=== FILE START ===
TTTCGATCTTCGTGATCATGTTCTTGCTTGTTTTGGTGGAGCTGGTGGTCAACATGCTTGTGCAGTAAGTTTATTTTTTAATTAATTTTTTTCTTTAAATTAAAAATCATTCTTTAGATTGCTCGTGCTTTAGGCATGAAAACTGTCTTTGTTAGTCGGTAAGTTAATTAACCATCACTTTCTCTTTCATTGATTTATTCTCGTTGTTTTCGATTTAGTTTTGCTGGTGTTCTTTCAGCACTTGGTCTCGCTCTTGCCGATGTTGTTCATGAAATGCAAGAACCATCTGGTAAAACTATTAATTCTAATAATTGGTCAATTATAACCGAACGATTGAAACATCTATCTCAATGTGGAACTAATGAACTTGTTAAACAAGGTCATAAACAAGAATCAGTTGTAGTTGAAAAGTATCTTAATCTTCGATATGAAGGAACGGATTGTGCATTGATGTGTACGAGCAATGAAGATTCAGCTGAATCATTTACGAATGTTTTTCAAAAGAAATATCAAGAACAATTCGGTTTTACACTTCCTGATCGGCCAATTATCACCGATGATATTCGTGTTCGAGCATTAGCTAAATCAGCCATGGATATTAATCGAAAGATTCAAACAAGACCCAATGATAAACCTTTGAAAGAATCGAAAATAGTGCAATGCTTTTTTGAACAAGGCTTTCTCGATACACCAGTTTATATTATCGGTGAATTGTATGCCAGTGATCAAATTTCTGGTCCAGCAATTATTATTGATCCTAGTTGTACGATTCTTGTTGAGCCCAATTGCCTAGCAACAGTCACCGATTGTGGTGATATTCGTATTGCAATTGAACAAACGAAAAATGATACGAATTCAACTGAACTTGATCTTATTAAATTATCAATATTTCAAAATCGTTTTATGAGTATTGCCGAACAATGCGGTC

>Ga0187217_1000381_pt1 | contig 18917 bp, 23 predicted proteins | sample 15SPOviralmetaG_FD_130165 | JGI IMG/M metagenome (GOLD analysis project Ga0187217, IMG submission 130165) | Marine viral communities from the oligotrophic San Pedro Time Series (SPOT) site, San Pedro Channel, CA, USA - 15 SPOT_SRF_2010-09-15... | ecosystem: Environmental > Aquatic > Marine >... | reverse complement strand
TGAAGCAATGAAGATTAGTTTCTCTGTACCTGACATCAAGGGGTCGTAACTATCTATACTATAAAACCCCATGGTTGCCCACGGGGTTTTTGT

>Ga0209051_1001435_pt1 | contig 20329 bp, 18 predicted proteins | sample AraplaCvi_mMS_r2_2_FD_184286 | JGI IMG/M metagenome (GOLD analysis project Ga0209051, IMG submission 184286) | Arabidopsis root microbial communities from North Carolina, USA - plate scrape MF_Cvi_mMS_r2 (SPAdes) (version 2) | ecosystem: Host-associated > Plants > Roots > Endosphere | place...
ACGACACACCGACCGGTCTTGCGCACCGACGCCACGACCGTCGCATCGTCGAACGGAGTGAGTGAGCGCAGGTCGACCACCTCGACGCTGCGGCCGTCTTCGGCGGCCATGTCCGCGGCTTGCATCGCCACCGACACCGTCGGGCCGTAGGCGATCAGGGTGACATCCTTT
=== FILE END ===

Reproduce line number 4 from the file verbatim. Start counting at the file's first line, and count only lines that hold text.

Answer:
>Ga0209051_1001435_pt1 | contig 20329 bp, 18 predicted proteins | sample AraplaCvi_mMS_r2_2_FD_184286 | JGI IMG/M metagenome (GOLD analysis project Ga0209051, IMG submission 184286) | Arabidopsis root microbial communities from North Carolina, USA - plate scrape MF_Cvi_mMS_r2 (SPAdes) (version 2) | ecosystem: Host-associated > Plants > Roots > Endosphere | place...